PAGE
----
Monday, May 11, 2009


We spent the weekend near Mt. Rogers and went out on one of the field trips with a birding group. It was a pleasure to be with such knowledgeable people. Allen Boynton of VDGIF led the excursion but he was aided by Scott Jackson-Ricketts, whose keen ears turned up Canada (musical jumble that ends with pickety wip) and chestnut-sided warblers (pleased to meet you . . . I want to add, hope you guess my name) deep in the hardwoods. The other birders helped as well: one guy said he had been birding for over 37 years, and he knew his songs: how to tell the black-throated blue (zoo zoo zoo zee) from the green (zee zee zee zee zoo zree). We saw least flycatchers (chebeck) and a redstart, red-eyed vireos and blue headed ones (a slower, slurred red-eyed). All beautiful. Alan and Scott were able to catch some in their scope for all of us to view. For some reason, I kept having trouble finding the little guys in my binoculars. I could see them perched on a limb, but then would fail to aim at them or something, so I’m going to have to be a better binocularist if I’m going to be a better birder.

The highlight for Sam was probably a ruby-crowned kinglet, which he had never seen before, but I think it was also just the company of other bird lovers. At one point we were all were walking down an unpaved road, Comer’s Creek, and saw a cedar waxwing. A local farmer approached in his red truck, but all the birders were still looking up, tripods in the street. They’re a funny bunch. If there’s a good looking bird to see, all else stops. The guy in the truck was clearly not used to seeing such a crowd of people before on this road, and for sure wondered what we could all be staring at.

Several of them were glad to have a young person along, the only one. They wanted to know his favorite bird (not sure), most interesting (yellow warbler), and if he had a “life list.” He doesn’t really, yet, but he might as well. This birding thing, and it is an activity, to bird, doesn’t require too much exercise but it will get you out, and is a good hobby to foster. An obsession for some, yes, but it was easy to see that these people, at 8:00 on a Saturday morning in the Appalachian woods, many had left spouses and family home to be there, are happiest doing something they love.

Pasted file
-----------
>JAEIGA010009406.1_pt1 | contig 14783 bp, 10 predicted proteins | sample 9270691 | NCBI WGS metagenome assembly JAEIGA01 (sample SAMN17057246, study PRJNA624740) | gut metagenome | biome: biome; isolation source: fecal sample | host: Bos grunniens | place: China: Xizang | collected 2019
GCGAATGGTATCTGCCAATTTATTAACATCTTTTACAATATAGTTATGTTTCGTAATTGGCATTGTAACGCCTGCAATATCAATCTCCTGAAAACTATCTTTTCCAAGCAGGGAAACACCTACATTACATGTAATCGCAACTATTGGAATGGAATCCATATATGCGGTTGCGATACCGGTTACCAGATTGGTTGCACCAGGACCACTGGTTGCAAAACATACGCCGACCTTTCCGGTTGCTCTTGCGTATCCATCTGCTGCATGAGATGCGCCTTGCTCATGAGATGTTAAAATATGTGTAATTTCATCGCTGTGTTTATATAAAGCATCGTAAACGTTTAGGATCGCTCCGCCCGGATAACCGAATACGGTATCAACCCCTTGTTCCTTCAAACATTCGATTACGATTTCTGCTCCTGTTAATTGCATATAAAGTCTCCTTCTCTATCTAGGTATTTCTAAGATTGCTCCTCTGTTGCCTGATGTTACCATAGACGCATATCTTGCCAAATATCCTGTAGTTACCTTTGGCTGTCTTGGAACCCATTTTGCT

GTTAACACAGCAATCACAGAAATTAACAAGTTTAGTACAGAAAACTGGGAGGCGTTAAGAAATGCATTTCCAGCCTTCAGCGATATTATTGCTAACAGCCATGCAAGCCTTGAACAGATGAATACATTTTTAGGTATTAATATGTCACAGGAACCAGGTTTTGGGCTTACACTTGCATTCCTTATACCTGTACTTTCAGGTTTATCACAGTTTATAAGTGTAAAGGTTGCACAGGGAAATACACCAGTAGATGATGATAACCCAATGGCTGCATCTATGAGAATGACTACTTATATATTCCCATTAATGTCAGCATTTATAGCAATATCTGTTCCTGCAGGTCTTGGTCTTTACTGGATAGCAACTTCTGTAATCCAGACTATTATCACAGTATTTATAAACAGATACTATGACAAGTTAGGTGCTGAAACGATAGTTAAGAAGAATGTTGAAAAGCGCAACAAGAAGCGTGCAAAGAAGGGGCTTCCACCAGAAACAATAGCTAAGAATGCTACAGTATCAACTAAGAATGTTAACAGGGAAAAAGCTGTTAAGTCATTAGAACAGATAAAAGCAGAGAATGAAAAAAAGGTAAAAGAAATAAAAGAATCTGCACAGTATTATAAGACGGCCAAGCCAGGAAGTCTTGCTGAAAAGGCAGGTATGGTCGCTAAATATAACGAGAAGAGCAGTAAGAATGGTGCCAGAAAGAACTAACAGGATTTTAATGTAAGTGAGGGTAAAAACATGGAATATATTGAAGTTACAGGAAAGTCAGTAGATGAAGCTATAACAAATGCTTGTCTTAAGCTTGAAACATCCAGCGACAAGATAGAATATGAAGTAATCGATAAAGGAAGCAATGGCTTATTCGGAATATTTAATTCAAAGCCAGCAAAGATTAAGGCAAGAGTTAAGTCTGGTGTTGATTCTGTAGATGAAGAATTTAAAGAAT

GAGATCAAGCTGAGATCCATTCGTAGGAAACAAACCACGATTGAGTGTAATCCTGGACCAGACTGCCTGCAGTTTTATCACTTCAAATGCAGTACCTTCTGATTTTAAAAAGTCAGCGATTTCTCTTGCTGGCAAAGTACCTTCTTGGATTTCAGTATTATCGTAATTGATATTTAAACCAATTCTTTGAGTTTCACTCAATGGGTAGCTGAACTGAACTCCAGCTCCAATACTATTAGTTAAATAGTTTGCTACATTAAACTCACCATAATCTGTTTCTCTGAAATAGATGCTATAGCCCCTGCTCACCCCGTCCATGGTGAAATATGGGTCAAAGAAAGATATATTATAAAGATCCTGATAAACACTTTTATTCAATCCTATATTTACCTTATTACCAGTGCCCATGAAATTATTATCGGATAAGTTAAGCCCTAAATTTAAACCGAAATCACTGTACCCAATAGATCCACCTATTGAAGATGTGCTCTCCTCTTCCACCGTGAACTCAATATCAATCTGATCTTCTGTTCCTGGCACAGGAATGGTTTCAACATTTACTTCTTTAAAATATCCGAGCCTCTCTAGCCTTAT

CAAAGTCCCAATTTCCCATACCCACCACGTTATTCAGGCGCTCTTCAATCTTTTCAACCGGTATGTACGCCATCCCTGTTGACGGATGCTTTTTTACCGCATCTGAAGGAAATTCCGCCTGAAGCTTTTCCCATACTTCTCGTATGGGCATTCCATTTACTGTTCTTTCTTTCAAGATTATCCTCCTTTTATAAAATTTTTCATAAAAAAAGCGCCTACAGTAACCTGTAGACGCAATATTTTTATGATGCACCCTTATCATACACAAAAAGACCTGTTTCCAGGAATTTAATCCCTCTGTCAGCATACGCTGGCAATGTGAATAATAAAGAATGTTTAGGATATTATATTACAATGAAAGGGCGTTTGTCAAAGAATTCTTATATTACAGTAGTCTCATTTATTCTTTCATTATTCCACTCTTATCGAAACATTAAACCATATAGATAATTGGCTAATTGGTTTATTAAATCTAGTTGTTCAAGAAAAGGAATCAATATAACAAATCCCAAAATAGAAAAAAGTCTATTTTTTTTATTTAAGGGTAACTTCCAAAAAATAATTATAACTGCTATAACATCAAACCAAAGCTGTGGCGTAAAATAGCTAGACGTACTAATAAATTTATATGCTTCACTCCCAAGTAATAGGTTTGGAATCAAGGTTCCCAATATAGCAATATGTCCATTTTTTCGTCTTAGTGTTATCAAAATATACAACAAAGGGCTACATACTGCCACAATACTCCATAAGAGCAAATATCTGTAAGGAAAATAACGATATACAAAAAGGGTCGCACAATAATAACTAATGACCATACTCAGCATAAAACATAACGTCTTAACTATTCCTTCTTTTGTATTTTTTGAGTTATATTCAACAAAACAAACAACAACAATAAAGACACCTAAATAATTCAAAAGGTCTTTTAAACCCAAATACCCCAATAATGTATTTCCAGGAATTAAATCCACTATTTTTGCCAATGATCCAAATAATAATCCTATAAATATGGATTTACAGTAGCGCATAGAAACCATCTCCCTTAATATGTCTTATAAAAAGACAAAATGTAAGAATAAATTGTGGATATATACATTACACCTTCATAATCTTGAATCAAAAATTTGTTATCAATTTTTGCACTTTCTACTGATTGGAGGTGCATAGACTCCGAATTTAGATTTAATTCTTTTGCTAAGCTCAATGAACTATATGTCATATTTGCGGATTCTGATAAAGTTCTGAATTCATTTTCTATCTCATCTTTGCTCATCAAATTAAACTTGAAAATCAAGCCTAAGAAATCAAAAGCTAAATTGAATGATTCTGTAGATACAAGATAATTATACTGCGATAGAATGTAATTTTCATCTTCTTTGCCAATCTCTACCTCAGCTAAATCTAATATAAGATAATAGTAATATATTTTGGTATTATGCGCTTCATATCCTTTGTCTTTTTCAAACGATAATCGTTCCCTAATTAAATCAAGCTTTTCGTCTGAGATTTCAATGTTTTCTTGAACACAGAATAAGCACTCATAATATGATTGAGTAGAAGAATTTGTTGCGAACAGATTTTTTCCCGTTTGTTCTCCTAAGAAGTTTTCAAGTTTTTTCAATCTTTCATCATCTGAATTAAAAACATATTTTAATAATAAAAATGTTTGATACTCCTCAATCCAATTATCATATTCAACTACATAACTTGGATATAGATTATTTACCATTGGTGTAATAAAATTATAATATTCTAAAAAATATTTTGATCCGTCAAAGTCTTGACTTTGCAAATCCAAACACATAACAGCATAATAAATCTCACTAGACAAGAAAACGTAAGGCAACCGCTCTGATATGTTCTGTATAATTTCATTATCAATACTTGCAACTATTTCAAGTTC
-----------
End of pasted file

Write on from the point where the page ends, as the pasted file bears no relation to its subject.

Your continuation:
In other birding news, a friend of ours planted 10 bluebird boxes on our farm and Sam is helping to keep track of their progress. We don’t have any bluebirds in our boxes yet, but we do have a chickadee haven. Chickadee nests are built out of moss. If they were bigger, they look something to take a nap in . . . Here’s the update we sent to Jason Davis, a biologist at Radford University who is studying bluebirds in the area (he and Judy Guinan told me they may be on a hiatus during the summer, but I said we may keep sending reports anyway, so we can at least feel like we’re a part of a real scientific study, have "real responsibilities" to paraphrase our VP candidate)

Box 1 - Chickadee Nest, six eggs (change over last time)
Box 2 - wren's nest (nest too high to see if eggs)
Box 3-4 - NA
Box 5 - Still starling nest, not much progress
Box 6 - wren's nest, possible eggs (also too high to check)
Box 7 – tree swallow nest
Box 8-9 - zip
Box 10 - 6 chickadee chicks!

Oh, and we have Baltimore orioles nesting in our sycamore. And the red-winged blackbirds are everywhere. Now to get out and bird.